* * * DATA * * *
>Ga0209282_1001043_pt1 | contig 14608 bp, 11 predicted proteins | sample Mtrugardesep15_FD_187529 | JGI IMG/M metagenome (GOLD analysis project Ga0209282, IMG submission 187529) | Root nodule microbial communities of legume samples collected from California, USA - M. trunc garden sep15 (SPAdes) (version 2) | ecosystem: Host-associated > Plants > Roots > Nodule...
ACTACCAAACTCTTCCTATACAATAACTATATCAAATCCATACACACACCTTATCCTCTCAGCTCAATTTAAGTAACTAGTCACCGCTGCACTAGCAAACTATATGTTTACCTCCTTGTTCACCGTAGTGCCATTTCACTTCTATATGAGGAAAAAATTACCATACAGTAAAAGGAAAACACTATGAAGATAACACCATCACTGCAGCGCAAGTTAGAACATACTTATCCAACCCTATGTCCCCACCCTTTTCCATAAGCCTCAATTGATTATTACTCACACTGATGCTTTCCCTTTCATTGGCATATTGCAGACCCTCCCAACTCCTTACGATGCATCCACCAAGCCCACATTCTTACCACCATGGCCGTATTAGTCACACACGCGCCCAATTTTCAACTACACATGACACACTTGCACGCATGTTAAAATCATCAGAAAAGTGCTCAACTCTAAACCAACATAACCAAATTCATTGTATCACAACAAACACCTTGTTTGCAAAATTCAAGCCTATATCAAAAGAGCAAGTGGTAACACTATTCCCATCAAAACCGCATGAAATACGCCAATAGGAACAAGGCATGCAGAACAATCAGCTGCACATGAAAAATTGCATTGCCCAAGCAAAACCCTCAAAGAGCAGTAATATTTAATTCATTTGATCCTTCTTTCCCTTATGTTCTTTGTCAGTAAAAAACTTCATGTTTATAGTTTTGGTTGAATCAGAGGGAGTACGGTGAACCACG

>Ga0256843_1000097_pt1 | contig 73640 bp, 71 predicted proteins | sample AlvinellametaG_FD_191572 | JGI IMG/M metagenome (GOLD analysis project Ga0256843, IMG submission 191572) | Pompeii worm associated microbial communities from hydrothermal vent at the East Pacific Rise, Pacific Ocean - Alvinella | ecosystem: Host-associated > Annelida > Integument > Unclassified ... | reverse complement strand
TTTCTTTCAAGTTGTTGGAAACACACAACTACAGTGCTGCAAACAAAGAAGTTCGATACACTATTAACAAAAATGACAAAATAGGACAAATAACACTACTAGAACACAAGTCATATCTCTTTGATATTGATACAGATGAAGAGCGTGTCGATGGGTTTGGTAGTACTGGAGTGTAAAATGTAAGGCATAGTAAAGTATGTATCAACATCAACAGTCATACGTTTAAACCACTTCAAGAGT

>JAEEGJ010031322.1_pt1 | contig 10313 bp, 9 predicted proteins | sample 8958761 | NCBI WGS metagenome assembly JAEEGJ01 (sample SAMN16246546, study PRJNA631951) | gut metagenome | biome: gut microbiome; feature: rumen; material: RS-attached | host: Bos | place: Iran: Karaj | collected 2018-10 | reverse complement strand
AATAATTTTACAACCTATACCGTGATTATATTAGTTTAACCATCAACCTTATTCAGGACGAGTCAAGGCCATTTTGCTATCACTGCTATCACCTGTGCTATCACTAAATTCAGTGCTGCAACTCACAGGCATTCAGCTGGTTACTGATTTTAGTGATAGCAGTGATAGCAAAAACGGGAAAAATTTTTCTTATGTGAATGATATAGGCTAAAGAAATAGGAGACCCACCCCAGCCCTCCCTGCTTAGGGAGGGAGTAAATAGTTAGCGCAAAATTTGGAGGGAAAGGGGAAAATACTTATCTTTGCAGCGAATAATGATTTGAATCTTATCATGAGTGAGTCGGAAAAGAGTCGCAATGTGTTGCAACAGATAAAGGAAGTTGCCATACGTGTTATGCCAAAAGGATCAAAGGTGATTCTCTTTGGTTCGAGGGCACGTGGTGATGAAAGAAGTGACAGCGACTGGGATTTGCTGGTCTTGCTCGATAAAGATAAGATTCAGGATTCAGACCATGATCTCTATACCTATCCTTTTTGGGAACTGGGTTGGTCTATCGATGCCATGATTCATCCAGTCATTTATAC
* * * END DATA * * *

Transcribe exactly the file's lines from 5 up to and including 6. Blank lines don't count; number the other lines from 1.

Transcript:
>JAEEGJ010031322.1_pt1 | contig 10313 bp, 9 predicted proteins | sample 8958761 | NCBI WGS metagenome assembly JAEEGJ01 (sample SAMN16246546, study PRJNA631951) | gut metagenome | biome: gut microbiome; feature: rumen; material: RS-attached | host: Bos | place: Iran: Karaj | collected 2018-10 | reverse complement strand
AATAATTTTACAACCTATACCGTGATTATATTAGTTTAACCATCAACCTTATTCAGGACGAGTCAAGGCCATTTTGCTATCACTGCTATCACCTGTGCTATCACTAAATTCAGTGCTGCAACTCACAGGCATTCAGCTGGTTACTGATTTTAGTGATAGCAGTGATAGCAAAAACGGGAAAAATTTTTCTTATGTGAATGATATAGGCTAAAGAAATAGGAGACCCACCCCAGCCCTCCCTGCTTAGGGAGGGAGTAAATAGTTAGCGCAAAATTTGGAGGGAAAGGGGAAAATACTTATCTTTGCAGCGAATAATGATTTGAATCTTATCATGAGTGAGTCGGAAAAGAGTCGCAATGTGTTGCAACAGATAAAGGAAGTTGCCATACGTGTTATGCCAAAAGGATCAAAGGTGATTCTCTTTGGTTCGAGGGCACGTGGTGATGAAAGAAGTGACAGCGACTGGGATTTGCTGGTCTTGCTCGATAAAGATAAGATTCAGGATTCAGACCATGATCTCTATACCTATCCTTTTTGGGAACTGGGTTGGTCTATCGATGCCATGATTCATCCAGTCATTTATAC